At the height of the synthesizers, Carlos Paião brought Portuguese synth-pop to Eurovision, with a critique of plastic music and singers without a voice that was beginning to multiply at the time. The subject was brilliant and accurate, but Europe didn’t notice and “Play-Back” didn’t go beyond 18th place. The following years would prove the cap served Eurovision and Carlos was right. Take a closer look at the editions of the last few years and consider how many topics try to emulate Paião’s “playback”. Great Carlos, great talent.

4. Sara Tavares – “Chamar A Música” (1994)

Hide yourself Whitney Houston coming to Sara Tavares. Sara went to Dublin at the age of 16 to show Europe a loud voice and what a shame she did not exceed 8th place. I know it was a good classification for Portugal, but Calling the Music caught me in the euphoric phase with Eurovision and the song was so good that I was convinced we would win. A feather.

3. José Cid – “Um Grande, Grande Amor” (1980)

“Addio, adieu, goodbye, goodbye / Amore, amour, my love, love of my life”. If there is one Eurovision song that has entered the canon of Portuguese popular culture, it was this ode to José Cid’s love for emigrants. Zé brought to Holland a hairstyle that defined Ribatejos Agrobetos for decades (I met some drawn on carbon paper) and a song to win. I would even say that in the entire history of the Song Festival I cannot think of a Eurovisionable theme other than “Um Grande, Grande Amor”. Okay, the title can be sliced ​​(I haven’t used that word in about 15 years) but the song ticks all the boxes. Starting with the letter, European and accessible. To justify the comparisons, José Cid never sounded as good with Elton John as he did on the subject (in fact, in 1980, Cid sounded more to Elton than to Captain Fantastic himself, and it’s quite controversial who was better). José Cid was like Carlos Mendes in Portugal’s all-time best at the time (we were 7th), but he knew a little. He deserved more, Zé.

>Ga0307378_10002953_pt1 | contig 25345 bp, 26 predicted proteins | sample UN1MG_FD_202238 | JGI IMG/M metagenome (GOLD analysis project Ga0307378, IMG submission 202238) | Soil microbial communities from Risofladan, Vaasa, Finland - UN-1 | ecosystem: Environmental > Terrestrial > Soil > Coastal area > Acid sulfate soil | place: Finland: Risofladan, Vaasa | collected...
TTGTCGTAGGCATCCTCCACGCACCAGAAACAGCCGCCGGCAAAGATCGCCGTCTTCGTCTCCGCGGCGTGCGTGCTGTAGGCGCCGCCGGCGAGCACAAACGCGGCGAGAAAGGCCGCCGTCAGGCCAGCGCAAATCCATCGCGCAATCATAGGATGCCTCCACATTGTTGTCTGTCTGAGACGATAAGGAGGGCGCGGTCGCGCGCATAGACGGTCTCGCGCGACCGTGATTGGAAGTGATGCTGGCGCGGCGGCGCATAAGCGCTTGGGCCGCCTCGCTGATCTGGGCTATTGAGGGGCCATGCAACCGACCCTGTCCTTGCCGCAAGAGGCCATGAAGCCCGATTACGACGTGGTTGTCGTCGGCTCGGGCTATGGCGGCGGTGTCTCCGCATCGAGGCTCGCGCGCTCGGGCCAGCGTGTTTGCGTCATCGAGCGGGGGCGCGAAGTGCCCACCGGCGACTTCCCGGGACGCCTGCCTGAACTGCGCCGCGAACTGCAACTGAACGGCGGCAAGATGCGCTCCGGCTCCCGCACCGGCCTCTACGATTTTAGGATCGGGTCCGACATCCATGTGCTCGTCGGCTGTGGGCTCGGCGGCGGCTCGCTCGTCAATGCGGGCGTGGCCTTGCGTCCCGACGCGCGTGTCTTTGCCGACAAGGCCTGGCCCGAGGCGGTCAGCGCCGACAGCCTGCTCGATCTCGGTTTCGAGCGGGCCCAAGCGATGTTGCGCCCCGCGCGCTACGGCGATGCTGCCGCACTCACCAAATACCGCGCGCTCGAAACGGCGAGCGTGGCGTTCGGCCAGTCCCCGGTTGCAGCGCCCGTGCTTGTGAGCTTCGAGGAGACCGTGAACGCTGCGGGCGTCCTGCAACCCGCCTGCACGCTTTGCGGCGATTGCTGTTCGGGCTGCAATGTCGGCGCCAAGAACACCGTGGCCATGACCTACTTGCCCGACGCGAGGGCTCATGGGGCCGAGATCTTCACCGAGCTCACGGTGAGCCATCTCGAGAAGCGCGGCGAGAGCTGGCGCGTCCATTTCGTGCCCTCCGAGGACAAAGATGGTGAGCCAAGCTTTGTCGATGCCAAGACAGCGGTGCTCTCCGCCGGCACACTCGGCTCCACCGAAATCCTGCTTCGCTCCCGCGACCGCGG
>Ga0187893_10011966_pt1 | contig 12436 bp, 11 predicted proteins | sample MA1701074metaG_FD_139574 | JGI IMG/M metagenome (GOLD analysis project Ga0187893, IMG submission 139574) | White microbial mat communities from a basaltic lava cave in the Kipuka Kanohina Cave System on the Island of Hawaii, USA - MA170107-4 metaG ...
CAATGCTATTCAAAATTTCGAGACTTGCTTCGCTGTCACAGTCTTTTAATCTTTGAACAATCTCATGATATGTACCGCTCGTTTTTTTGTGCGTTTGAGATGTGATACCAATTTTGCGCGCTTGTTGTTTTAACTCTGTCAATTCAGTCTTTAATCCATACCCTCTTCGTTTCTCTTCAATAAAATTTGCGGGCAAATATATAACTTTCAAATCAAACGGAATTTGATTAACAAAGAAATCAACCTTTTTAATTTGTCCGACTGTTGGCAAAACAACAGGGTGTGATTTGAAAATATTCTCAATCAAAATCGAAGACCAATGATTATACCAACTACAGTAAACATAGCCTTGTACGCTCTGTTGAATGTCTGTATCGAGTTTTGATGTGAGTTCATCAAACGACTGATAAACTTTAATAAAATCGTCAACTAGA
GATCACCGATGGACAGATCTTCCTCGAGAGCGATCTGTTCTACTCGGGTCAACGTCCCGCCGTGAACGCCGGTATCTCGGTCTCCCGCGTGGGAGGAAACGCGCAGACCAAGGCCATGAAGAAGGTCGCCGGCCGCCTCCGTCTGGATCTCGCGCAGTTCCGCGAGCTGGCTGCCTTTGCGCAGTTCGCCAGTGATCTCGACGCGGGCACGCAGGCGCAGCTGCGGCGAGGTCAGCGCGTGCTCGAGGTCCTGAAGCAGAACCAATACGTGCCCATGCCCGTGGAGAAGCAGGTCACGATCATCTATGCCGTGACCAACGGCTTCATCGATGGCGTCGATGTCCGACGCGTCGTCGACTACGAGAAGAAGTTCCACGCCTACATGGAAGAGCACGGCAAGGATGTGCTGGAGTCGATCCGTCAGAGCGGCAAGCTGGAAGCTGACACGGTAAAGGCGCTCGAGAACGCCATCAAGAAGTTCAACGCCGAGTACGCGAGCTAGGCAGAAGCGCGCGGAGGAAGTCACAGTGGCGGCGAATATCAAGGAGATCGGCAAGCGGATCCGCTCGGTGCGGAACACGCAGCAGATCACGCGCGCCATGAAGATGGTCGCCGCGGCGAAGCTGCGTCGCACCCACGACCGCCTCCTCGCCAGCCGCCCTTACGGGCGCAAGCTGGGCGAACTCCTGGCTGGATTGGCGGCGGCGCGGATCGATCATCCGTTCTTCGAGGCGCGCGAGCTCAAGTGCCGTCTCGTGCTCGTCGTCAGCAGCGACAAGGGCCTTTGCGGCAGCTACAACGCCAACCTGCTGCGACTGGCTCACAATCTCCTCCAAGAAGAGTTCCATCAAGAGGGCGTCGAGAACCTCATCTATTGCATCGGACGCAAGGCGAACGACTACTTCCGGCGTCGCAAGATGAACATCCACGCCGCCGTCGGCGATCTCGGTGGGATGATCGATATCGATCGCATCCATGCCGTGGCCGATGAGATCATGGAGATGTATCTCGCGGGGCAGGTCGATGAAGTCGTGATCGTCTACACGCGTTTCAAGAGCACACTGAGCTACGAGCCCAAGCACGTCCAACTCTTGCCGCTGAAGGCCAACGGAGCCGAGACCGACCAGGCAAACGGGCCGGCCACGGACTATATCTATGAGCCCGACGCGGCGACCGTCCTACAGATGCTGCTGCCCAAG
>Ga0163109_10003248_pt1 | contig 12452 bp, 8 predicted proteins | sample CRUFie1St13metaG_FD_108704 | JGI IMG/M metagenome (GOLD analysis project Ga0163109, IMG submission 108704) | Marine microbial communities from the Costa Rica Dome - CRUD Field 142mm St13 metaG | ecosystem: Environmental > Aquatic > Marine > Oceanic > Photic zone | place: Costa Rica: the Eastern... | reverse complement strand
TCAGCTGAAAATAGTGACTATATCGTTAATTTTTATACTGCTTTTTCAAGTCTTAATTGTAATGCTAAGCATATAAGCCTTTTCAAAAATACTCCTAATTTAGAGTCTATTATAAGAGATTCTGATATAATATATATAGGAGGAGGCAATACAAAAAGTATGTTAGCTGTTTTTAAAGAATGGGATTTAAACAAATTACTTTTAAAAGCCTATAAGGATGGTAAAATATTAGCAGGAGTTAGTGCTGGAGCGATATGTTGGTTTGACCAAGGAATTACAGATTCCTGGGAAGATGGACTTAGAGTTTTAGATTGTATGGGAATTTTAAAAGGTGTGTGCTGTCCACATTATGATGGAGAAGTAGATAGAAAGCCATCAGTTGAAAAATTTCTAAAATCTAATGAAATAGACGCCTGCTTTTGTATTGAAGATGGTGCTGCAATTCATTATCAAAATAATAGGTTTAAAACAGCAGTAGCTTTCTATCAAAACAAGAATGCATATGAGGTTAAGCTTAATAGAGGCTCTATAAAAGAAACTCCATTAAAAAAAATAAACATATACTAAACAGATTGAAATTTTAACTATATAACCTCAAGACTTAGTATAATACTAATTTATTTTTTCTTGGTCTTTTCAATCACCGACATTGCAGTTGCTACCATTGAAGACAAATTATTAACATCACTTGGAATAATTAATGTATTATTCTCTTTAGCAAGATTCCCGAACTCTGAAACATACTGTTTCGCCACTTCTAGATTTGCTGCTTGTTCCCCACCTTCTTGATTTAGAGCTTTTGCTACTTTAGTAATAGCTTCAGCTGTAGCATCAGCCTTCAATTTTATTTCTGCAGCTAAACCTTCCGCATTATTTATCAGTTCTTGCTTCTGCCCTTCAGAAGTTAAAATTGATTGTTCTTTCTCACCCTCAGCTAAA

2. Simone de Oliveira – “Desfolhada Portuguesa” (1969)

Simone, the Portuguese hurricane, traveled to Madrid in March 1969 to win the Eurovision Cup. The bet was strong, but well founded. The “Desfolhada Portuguesa” was a powerful and addicting theme that appeared as one of the top favorites for this year’s win. Portugal stopped to see Simone de Oliveira make and reach a seismic interpretation … An inexpressible 15th and penultimate location. “Portugal won with the penultimate place”, denounced the then magazine Flama. Europe must have blushed with shame when they gave Simone de Oliveira 4 points. Well, Europe I don’t know, but the Spaniards certainly blushed for rushing to their dressing room to apologize immediately for the embarrassment. Your shame, of course, that Simone was fantastic. “I still sing,” she said of the top of those who know she did her part. She is the queen of the Eurovision Festival and every list of the best songs must have Simone on top. Not mine, but you’ll understand why.

1. Anabela – “The City (By Day)” (1993)

Anabela was my first big crush for a kid, I was 7 years old (she was 16 so hey it’s not that weird). Maybe because of my childhood crush I am so partial to the perfection of “Die Stadt (until daylight)”. For me, the song that brought Anabela to Ireland remains the best that Portugal had on Eurovision. Everything is perfect. From the urban charm of the trumpets that heralded the choir, through the vocal crescendo, to an impossible note in the choir (“Cidadeeeeee” – in the overcrowded version of the Song Festival semifinals, she still didn’t risk it) until the triumphant performance of the Background vocals that perfectly complement Anabela’s angelic voice. Almost 30 years have passed and I still fall in love with her when I remember the video on Youtube. If this isn’t the power of a song I don’t know what it is.

You can hear it all on the London Calling Podcast on NiTfm.